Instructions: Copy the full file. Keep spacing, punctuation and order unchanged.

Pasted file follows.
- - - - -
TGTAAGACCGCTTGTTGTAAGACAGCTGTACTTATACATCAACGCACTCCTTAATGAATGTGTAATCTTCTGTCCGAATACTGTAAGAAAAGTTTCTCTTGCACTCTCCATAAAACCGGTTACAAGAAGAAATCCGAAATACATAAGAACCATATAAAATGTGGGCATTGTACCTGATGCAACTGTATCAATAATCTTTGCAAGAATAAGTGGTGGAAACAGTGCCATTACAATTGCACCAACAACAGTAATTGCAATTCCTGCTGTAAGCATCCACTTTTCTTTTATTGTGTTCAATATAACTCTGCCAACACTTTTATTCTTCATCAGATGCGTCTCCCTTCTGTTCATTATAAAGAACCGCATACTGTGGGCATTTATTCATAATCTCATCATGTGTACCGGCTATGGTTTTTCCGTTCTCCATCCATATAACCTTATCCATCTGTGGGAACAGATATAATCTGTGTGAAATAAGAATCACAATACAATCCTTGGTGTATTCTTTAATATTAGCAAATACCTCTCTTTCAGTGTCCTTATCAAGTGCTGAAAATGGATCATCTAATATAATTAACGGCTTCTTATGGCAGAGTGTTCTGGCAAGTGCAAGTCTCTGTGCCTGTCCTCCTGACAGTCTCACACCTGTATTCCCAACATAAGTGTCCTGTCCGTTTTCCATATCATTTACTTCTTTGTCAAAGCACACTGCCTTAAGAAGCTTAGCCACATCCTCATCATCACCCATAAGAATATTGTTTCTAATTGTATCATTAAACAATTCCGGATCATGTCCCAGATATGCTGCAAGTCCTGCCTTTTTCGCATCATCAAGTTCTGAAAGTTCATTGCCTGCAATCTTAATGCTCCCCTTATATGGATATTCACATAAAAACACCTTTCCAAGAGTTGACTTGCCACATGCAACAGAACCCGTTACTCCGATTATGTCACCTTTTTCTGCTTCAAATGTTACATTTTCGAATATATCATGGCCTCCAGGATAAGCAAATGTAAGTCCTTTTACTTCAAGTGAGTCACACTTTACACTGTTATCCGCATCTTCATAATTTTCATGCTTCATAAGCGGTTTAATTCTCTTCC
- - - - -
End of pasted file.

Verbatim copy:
TGTAAGACCGCTTGTTGTAAGACAGCTGTACTTATACATCAACGCACTCCTTAATGAATGTGTAATCTTCTGTCCGAATACTGTAAGAAAAGTTTCTCTTGCACTCTCCATAAAACCGGTTACAAGAAGAAATCCGAAATACATAAGAACCATATAAAATGTGGGCATTGTACCTGATGCAACTGTATCAATAATCTTTGCAAGAATAAGTGGTGGAAACAGTGCCATTACAATTGCACCAACAACAGTAATTGCAATTCCTGCTGTAAGCATCCACTTTTCTTTTATTGTGTTCAATATAACTCTGCCAACACTTTTATTCTTCATCAGATGCGTCTCCCTTCTGTTCATTATAAAGAACCGCATACTGTGGGCATTTATTCATAATCTCATCATGTGTACCGGCTATGGTTTTTCCGTTCTCCATCCATATAACCTTATCCATCTGTGGGAACAGATATAATCTGTGTGAAATAAGAATCACAATACAATCCTTGGTGTATTCTTTAATATTAGCAAATACCTCTCTTTCAGTGTCCTTATCAAGTGCTGAAAATGGATCATCTAATATAATTAACGGCTTCTTATGGCAGAGTGTTCTGGCAAGTGCAAGTCTCTGTGCCTGTCCTCCTGACAGTCTCACACCTGTATTCCCAACATAAGTGTCCTGTCCGTTTTCCATATCATTTACTTCTTTGTCAAAGCACACTGCCTTAAGAAGCTTAGCCACATCCTCATCATCACCCATAAGAATATTGTTTCTAATTGTATCATTAAACAATTCCGGATCATGTCCCAGATATGCTGCAAGTCCTGCCTTTTTCGCATCATCAAGTTCTGAAAGTTCATTGCCTGCAATCTTAATGCTCCCCTTATATGGATATTCACATAAAAACACCTTTCCAAGAGTTGACTTGCCACATGCAACAGAACCCGTTACTCCGATTATGTCACCTTTTTCTGCTTCAAATGTTACATTTTCGAATATATCATGGCCTCCAGGATAAGCAAATGTAAGTCCTTTTACTTCAAGTGAGTCACACTTTACACTGTTATCCGCATCTTCATAATTTTCATGCTTCATAAGCGGTTTAATTCTCTTCC